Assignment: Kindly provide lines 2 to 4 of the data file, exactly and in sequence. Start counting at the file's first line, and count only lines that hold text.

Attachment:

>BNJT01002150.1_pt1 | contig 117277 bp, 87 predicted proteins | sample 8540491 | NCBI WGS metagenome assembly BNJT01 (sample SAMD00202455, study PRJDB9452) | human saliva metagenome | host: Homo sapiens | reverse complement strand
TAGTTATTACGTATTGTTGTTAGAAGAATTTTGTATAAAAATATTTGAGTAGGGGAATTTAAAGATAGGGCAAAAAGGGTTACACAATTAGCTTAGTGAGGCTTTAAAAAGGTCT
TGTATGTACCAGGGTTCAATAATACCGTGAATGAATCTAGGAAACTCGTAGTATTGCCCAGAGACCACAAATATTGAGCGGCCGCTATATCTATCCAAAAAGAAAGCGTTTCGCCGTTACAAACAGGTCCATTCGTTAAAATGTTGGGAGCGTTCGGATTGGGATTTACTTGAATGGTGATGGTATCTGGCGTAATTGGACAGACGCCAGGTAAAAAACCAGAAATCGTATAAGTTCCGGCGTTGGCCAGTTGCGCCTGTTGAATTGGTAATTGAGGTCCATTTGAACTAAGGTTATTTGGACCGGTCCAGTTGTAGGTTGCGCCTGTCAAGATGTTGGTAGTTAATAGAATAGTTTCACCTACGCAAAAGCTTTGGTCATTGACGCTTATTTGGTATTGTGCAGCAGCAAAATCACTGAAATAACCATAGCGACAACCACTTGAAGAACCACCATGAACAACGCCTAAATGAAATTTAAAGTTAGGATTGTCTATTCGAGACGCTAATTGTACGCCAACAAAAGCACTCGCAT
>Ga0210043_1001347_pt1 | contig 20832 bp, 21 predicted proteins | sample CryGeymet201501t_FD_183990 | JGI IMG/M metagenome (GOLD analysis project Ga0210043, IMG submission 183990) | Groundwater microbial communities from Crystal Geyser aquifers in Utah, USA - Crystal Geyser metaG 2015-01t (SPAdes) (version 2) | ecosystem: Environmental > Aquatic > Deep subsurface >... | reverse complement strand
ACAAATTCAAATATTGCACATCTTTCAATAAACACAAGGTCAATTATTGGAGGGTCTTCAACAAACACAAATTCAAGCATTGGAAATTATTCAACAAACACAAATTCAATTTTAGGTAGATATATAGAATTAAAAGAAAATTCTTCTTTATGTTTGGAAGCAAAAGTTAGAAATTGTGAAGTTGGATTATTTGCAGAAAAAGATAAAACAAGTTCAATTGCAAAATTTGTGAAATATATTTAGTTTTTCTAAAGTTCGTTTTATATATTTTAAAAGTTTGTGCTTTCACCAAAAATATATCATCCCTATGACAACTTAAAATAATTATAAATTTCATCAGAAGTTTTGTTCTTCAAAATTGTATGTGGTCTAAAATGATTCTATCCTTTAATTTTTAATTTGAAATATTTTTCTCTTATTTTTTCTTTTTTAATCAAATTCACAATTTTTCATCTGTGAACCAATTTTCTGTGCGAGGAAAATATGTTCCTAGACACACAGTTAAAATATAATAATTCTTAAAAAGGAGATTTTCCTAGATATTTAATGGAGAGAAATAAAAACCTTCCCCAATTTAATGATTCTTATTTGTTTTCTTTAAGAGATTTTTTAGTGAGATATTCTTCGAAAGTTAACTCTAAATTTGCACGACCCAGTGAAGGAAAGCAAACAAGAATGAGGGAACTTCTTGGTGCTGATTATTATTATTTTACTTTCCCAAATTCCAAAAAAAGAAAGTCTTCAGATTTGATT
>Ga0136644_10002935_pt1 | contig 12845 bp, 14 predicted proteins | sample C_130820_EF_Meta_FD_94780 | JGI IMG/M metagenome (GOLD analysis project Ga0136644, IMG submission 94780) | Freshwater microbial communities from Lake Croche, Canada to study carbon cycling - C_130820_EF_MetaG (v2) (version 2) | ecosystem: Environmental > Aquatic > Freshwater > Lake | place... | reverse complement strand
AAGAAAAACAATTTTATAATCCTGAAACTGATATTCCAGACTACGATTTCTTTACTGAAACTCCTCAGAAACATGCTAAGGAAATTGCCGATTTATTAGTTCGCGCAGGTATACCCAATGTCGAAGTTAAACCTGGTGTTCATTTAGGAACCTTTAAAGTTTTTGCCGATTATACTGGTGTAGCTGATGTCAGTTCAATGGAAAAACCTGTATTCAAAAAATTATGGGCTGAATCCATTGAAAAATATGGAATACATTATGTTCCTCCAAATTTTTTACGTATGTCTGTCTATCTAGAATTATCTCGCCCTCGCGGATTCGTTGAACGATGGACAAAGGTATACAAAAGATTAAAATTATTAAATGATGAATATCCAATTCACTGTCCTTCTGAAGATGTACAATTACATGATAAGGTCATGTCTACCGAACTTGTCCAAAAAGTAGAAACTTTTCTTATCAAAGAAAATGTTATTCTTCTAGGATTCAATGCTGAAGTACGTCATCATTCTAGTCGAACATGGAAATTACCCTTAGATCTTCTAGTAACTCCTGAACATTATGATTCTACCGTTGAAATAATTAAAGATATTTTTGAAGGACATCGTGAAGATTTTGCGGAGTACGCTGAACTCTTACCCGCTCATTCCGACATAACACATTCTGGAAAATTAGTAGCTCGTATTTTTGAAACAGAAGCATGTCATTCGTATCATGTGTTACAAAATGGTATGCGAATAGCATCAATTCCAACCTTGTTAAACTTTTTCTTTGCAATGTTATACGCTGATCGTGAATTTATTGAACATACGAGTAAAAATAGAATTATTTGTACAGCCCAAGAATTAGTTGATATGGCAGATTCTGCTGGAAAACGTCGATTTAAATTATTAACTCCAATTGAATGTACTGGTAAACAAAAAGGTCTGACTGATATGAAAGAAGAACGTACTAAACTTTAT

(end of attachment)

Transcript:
TAGTTATTACGTATTGTTGTTAGAAGAATTTTGTATAAAAATATTTGAGTAGGGGAATTTAAAGATAGGGCAAAAAGGGTTACACAATTAGCTTAGTGAGGCTTTAAAAAGGTCT
TGTATGTACCAGGGTTCAATAATACCGTGAATGAATCTAGGAAACTCGTAGTATTGCCCAGAGACCACAAATATTGAGCGGCCGCTATATCTATCCAAAAAGAAAGCGTTTCGCCGTTACAAACAGGTCCATTCGTTAAAATGTTGGGAGCGTTCGGATTGGGATTTACTTGAATGGTGATGGTATCTGGCGTAATTGGACAGACGCCAGGTAAAAAACCAGAAATCGTATAAGTTCCGGCGTTGGCCAGTTGCGCCTGTTGAATTGGTAATTGAGGTCCATTTGAACTAAGGTTATTTGGACCGGTCCAGTTGTAGGTTGCGCCTGTCAAGATGTTGGTAGTTAATAGAATAGTTTCACCTACGCAAAAGCTTTGGTCATTGACGCTTATTTGGTATTGTGCAGCAGCAAAATCACTGAAATAACCATAGCGACAACCACTTGAAGAACCACCATGAACAACGCCTAAATGAAATTTAAAGTTAGGATTGTCTATTCGAGACGCTAATTGTACGCCAACAAAAGCACTCGCAT
>Ga0210043_1001347_pt1 | contig 20832 bp, 21 predicted proteins | sample CryGeymet201501t_FD_183990 | JGI IMG/M metagenome (GOLD analysis project Ga0210043, IMG submission 183990) | Groundwater microbial communities from Crystal Geyser aquifers in Utah, USA - Crystal Geyser metaG 2015-01t (SPAdes) (version 2) | ecosystem: Environmental > Aquatic > Deep subsurface >... | reverse complement strand